Record Suspension in Canada – what are they all about?
Remember: if you are looking for a pardon or record suspension, try a Canadian Pardon | Record Suspension Service.
In this blog, I’ll be discussing some recent updates to Bill C-23 (now Bill C-23A and Bill C-23B) – which aims to make significant changes to the Criminal Records Act.
Increase in Canadian pardon applications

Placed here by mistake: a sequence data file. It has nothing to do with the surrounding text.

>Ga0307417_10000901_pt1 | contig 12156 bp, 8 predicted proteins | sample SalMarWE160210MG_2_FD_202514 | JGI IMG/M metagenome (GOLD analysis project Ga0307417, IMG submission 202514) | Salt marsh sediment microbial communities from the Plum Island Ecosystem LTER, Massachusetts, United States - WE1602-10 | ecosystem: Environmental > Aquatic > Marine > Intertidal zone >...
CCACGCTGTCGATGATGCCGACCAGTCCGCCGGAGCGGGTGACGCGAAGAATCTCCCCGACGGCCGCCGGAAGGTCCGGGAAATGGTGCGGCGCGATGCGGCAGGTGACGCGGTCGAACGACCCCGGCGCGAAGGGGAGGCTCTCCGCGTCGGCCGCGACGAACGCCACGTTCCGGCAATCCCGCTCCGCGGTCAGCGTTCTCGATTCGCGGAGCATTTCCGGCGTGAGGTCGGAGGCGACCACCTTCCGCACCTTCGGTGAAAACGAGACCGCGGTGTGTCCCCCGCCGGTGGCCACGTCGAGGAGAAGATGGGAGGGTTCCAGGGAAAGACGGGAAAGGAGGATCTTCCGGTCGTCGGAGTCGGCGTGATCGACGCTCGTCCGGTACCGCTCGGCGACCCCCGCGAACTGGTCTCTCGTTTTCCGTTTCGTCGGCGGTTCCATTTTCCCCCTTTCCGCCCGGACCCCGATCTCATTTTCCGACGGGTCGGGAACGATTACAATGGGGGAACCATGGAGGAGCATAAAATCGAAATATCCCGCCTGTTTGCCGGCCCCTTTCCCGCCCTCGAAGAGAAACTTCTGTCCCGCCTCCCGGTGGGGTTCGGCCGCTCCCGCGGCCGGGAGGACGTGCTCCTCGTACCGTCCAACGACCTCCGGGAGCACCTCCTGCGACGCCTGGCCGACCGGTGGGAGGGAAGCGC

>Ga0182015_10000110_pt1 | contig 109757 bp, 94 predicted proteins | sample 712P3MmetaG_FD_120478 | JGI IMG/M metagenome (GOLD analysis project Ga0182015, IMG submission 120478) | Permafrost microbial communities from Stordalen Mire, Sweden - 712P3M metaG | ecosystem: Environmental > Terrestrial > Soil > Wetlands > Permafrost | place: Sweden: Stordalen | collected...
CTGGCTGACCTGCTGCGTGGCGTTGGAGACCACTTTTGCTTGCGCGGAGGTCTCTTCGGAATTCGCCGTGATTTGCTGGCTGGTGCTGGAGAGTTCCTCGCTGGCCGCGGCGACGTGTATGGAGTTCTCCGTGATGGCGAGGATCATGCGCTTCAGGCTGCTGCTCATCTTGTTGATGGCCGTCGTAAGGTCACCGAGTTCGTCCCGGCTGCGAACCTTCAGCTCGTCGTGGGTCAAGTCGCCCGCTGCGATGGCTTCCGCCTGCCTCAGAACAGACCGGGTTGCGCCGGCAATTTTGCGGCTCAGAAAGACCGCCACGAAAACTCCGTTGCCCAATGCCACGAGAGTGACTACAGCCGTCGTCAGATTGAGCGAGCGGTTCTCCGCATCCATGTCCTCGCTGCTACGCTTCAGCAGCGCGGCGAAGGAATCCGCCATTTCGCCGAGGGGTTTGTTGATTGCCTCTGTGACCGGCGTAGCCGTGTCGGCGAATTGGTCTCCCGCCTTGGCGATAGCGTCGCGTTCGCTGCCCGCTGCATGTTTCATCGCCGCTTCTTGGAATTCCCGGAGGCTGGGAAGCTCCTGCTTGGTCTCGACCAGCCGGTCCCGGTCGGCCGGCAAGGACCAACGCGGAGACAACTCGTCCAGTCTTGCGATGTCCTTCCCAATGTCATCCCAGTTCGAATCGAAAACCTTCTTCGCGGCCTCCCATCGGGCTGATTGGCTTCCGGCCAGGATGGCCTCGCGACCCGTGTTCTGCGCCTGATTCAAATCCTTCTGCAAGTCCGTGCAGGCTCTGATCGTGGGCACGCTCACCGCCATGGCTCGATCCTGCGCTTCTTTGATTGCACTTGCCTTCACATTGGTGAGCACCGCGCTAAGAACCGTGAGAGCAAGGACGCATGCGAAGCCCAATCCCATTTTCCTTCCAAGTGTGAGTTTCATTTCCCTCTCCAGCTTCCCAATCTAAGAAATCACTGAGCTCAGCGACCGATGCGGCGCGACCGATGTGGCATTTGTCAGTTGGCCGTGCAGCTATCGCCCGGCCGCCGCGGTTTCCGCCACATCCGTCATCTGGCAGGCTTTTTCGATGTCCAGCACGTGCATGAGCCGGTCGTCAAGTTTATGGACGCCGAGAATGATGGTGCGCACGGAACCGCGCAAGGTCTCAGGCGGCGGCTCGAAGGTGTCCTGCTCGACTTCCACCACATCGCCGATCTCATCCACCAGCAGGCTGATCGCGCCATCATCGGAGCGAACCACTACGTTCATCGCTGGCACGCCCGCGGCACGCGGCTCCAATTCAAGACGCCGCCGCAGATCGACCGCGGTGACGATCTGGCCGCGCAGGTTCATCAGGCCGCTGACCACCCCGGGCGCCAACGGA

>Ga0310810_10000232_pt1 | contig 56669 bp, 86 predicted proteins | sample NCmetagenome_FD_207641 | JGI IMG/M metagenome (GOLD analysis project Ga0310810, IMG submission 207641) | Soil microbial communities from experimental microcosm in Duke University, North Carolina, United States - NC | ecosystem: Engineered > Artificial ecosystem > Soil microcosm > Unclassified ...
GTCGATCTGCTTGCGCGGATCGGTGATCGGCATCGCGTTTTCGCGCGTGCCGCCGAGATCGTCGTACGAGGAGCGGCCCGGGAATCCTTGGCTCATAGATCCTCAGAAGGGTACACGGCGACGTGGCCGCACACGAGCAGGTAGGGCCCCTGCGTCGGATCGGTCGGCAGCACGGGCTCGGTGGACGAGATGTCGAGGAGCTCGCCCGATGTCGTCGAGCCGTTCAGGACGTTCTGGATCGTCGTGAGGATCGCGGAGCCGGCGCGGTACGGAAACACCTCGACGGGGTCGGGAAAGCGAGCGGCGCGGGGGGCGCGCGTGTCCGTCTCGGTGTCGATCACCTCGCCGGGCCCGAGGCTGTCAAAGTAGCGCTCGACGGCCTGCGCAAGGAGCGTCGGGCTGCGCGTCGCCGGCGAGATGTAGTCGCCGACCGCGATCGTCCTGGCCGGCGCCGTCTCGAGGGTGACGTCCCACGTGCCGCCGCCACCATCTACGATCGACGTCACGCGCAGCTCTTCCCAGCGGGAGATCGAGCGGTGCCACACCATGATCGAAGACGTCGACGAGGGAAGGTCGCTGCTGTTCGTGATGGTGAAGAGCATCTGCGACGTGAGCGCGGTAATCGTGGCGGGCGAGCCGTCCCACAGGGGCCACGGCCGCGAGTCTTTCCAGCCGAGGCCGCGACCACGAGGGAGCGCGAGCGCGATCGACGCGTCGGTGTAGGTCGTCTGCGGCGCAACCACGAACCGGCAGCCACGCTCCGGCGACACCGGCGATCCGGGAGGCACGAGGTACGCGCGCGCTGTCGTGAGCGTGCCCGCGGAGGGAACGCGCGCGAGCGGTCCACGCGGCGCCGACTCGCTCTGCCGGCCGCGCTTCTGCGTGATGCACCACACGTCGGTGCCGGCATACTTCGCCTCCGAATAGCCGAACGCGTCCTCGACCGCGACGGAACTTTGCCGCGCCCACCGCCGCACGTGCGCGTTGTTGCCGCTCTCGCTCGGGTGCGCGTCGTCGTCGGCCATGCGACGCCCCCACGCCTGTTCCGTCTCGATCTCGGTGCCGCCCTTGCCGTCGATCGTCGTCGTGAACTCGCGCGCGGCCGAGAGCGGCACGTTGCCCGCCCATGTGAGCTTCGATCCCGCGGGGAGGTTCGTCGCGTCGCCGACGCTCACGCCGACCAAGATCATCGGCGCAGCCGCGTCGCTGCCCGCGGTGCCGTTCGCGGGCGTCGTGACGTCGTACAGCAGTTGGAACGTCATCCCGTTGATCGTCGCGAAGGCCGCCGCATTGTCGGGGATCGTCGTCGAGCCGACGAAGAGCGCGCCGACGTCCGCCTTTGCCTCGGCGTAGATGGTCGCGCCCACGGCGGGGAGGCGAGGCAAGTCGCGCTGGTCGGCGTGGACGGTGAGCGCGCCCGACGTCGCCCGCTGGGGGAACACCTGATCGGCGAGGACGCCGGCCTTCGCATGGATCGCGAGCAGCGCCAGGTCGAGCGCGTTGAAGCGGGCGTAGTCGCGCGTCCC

If the proposed Bill C-23A and B becomes law, people with criminal records will have to wait longer after they’ve completed their sentence before they can apply for a “record suspension” (currently called a “pardon”). Wait times will increase from 3 to 5 years for less serious convictions (for summary conviction offences) and from 5 to 10 years for more serious convictions (for indictable offences). Furthermore, some people who are now eligible for a “pardon” will no longer be eligible for a “record suspension” because there are new rules concerning eligibility (again, assuming the Bill gets passed into law as is). For example, people who have been convicted of 3 indictable offences or offences of a sexual nature will no longer be eligible for a record suspension. With the threat of increased waiting times and more stringent thresholds to be met, people are now rushing to get a pardon before the Bill passes into law (which is currently being rushed through in Parliament). For example, Peter Dimakos of Canadian Pardons has said: “We’ve doubled our staff to handle applications, and asked them to work Saturdays as well until the new rules come into law” (source: Ingrid Phaneuf, “Pardons Paranoia? Are proposed new pardons rules reason for concern, or simply…”, Truck News (July 1, 2010).